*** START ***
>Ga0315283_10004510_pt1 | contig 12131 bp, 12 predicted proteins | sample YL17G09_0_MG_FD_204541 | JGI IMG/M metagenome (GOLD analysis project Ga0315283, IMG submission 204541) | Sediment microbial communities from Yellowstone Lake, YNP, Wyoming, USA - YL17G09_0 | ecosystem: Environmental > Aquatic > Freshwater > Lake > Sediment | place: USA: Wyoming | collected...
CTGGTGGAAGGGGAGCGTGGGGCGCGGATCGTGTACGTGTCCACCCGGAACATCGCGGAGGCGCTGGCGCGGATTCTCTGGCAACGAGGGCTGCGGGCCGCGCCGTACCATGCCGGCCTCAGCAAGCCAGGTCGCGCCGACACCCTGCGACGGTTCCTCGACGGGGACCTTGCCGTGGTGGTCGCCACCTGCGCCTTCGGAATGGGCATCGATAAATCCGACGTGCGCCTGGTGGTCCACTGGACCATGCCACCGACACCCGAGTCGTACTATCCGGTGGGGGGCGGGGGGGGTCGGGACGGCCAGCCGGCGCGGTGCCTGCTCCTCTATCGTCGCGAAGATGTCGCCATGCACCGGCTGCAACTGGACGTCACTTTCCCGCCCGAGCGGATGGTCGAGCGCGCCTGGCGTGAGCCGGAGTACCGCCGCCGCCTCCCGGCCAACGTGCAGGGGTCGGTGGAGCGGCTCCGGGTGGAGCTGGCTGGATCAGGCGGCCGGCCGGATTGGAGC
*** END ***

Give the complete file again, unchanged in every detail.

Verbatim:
>Ga0315283_10004510_pt1 | contig 12131 bp, 12 predicted proteins | sample YL17G09_0_MG_FD_204541 | JGI IMG/M metagenome (GOLD analysis project Ga0315283, IMG submission 204541) | Sediment microbial communities from Yellowstone Lake, YNP, Wyoming, USA - YL17G09_0 | ecosystem: Environmental > Aquatic > Freshwater > Lake > Sediment | place: USA: Wyoming | collected...
CTGGTGGAAGGGGAGCGTGGGGCGCGGATCGTGTACGTGTCCACCCGGAACATCGCGGAGGCGCTGGCGCGGATTCTCTGGCAACGAGGGCTGCGGGCCGCGCCGTACCATGCCGGCCTCAGCAAGCCAGGTCGCGCCGACACCCTGCGACGGTTCCTCGACGGGGACCTTGCCGTGGTGGTCGCCACCTGCGCCTTCGGAATGGGCATCGATAAATCCGACGTGCGCCTGGTGGTCCACTGGACCATGCCACCGACACCCGAGTCGTACTATCCGGTGGGGGGCGGGGGGGGTCGGGACGGCCAGCCGGCGCGGTGCCTGCTCCTCTATCGTCGCGAAGATGTCGCCATGCACCGGCTGCAACTGGACGTCACTTTCCCGCCCGAGCGGATGGTCGAGCGCGCCTGGCGTGAGCCGGAGTACCGCCGCCGCCTCCCGGCCAACGTGCAGGGGTCGGTGGAGCGGCTCCGGGTGGAGCTGGCTGGATCAGGCGGCCGGCCGGATTGGAGC